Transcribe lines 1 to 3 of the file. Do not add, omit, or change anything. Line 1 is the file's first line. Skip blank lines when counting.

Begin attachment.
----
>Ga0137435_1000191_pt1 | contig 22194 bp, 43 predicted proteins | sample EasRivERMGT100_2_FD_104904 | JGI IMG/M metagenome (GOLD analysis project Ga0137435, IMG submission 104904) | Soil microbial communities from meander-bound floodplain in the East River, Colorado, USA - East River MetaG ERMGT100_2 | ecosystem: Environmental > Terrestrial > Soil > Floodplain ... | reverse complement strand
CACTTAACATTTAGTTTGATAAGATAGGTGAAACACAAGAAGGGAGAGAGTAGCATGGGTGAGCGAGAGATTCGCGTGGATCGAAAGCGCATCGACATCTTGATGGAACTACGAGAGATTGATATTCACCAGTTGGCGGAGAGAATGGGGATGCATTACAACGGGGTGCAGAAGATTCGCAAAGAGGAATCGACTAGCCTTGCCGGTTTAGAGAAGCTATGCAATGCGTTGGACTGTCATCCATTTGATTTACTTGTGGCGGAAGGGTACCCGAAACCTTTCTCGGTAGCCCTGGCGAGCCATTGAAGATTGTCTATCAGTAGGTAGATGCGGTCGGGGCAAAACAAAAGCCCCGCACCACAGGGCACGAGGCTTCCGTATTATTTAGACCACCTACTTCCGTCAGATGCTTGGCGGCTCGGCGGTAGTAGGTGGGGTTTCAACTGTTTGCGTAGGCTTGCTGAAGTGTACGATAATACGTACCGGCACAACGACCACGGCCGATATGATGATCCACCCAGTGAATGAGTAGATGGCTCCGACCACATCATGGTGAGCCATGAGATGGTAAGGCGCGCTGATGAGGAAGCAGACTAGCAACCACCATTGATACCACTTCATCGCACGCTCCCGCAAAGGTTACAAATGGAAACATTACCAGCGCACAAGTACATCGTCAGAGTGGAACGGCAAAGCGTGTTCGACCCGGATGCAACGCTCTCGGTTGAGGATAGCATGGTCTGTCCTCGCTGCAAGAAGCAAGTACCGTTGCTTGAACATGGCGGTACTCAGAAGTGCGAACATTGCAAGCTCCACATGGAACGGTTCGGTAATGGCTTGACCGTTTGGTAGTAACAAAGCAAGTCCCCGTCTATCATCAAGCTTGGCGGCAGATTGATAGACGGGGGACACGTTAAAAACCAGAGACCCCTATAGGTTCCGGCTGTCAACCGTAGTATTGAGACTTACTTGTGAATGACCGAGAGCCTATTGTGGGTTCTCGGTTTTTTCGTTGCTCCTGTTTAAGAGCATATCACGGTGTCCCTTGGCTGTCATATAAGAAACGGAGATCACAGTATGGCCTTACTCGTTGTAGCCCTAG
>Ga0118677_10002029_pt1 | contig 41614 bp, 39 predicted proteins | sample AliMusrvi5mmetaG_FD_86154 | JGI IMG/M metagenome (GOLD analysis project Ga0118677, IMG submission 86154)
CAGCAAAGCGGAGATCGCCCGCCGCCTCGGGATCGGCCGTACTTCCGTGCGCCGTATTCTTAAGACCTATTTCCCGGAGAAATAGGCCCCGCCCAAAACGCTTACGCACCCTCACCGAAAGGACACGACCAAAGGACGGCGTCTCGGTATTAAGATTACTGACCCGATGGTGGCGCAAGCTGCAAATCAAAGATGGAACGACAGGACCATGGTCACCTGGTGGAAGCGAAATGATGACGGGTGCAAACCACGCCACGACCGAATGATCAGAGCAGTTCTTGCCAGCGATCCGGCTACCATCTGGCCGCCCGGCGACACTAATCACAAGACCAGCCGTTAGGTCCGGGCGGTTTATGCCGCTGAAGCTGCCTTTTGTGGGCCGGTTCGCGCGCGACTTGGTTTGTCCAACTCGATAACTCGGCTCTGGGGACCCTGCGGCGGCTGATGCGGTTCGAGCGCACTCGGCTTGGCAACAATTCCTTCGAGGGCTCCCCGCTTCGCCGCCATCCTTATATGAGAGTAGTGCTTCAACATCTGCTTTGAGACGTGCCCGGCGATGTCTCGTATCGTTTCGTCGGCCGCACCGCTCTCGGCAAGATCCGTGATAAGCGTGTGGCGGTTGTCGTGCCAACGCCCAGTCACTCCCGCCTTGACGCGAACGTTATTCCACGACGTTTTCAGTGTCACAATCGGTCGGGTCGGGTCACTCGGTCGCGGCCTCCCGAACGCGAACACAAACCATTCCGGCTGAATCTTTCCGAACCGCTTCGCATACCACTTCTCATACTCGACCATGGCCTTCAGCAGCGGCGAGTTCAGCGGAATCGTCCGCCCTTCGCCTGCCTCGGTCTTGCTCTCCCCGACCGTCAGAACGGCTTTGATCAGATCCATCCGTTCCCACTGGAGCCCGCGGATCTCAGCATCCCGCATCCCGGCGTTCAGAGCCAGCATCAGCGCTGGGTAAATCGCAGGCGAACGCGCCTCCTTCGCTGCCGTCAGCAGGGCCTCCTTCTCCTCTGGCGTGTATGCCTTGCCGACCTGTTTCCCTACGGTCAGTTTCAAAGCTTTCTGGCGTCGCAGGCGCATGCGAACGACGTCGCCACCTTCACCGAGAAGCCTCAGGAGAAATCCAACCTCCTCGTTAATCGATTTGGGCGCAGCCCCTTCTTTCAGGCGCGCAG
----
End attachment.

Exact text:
>Ga0137435_1000191_pt1 | contig 22194 bp, 43 predicted proteins | sample EasRivERMGT100_2_FD_104904 | JGI IMG/M metagenome (GOLD analysis project Ga0137435, IMG submission 104904) | Soil microbial communities from meander-bound floodplain in the East River, Colorado, USA - East River MetaG ERMGT100_2 | ecosystem: Environmental > Terrestrial > Soil > Floodplain ... | reverse complement strand
CACTTAACATTTAGTTTGATAAGATAGGTGAAACACAAGAAGGGAGAGAGTAGCATGGGTGAGCGAGAGATTCGCGTGGATCGAAAGCGCATCGACATCTTGATGGAACTACGAGAGATTGATATTCACCAGTTGGCGGAGAGAATGGGGATGCATTACAACGGGGTGCAGAAGATTCGCAAAGAGGAATCGACTAGCCTTGCCGGTTTAGAGAAGCTATGCAATGCGTTGGACTGTCATCCATTTGATTTACTTGTGGCGGAAGGGTACCCGAAACCTTTCTCGGTAGCCCTGGCGAGCCATTGAAGATTGTCTATCAGTAGGTAGATGCGGTCGGGGCAAAACAAAAGCCCCGCACCACAGGGCACGAGGCTTCCGTATTATTTAGACCACCTACTTCCGTCAGATGCTTGGCGGCTCGGCGGTAGTAGGTGGGGTTTCAACTGTTTGCGTAGGCTTGCTGAAGTGTACGATAATACGTACCGGCACAACGACCACGGCCGATATGATGATCCACCCAGTGAATGAGTAGATGGCTCCGACCACATCATGGTGAGCCATGAGATGGTAAGGCGCGCTGATGAGGAAGCAGACTAGCAACCACCATTGATACCACTTCATCGCACGCTCCCGCAAAGGTTACAAATGGAAACATTACCAGCGCACAAGTACATCGTCAGAGTGGAACGGCAAAGCGTGTTCGACCCGGATGCAACGCTCTCGGTTGAGGATAGCATGGTCTGTCCTCGCTGCAAGAAGCAAGTACCGTTGCTTGAACATGGCGGTACTCAGAAGTGCGAACATTGCAAGCTCCACATGGAACGGTTCGGTAATGGCTTGACCGTTTGGTAGTAACAAAGCAAGTCCCCGTCTATCATCAAGCTTGGCGGCAGATTGATAGACGGGGGACACGTTAAAAACCAGAGACCCCTATAGGTTCCGGCTGTCAACCGTAGTATTGAGACTTACTTGTGAATGACCGAGAGCCTATTGTGGGTTCTCGGTTTTTTCGTTGCTCCTGTTTAAGAGCATATCACGGTGTCCCTTGGCTGTCATATAAGAAACGGAGATCACAGTATGGCCTTACTCGTTGTAGCCCTAG
>Ga0118677_10002029_pt1 | contig 41614 bp, 39 predicted proteins | sample AliMusrvi5mmetaG_FD_86154 | JGI IMG/M metagenome (GOLD analysis project Ga0118677, IMG submission 86154)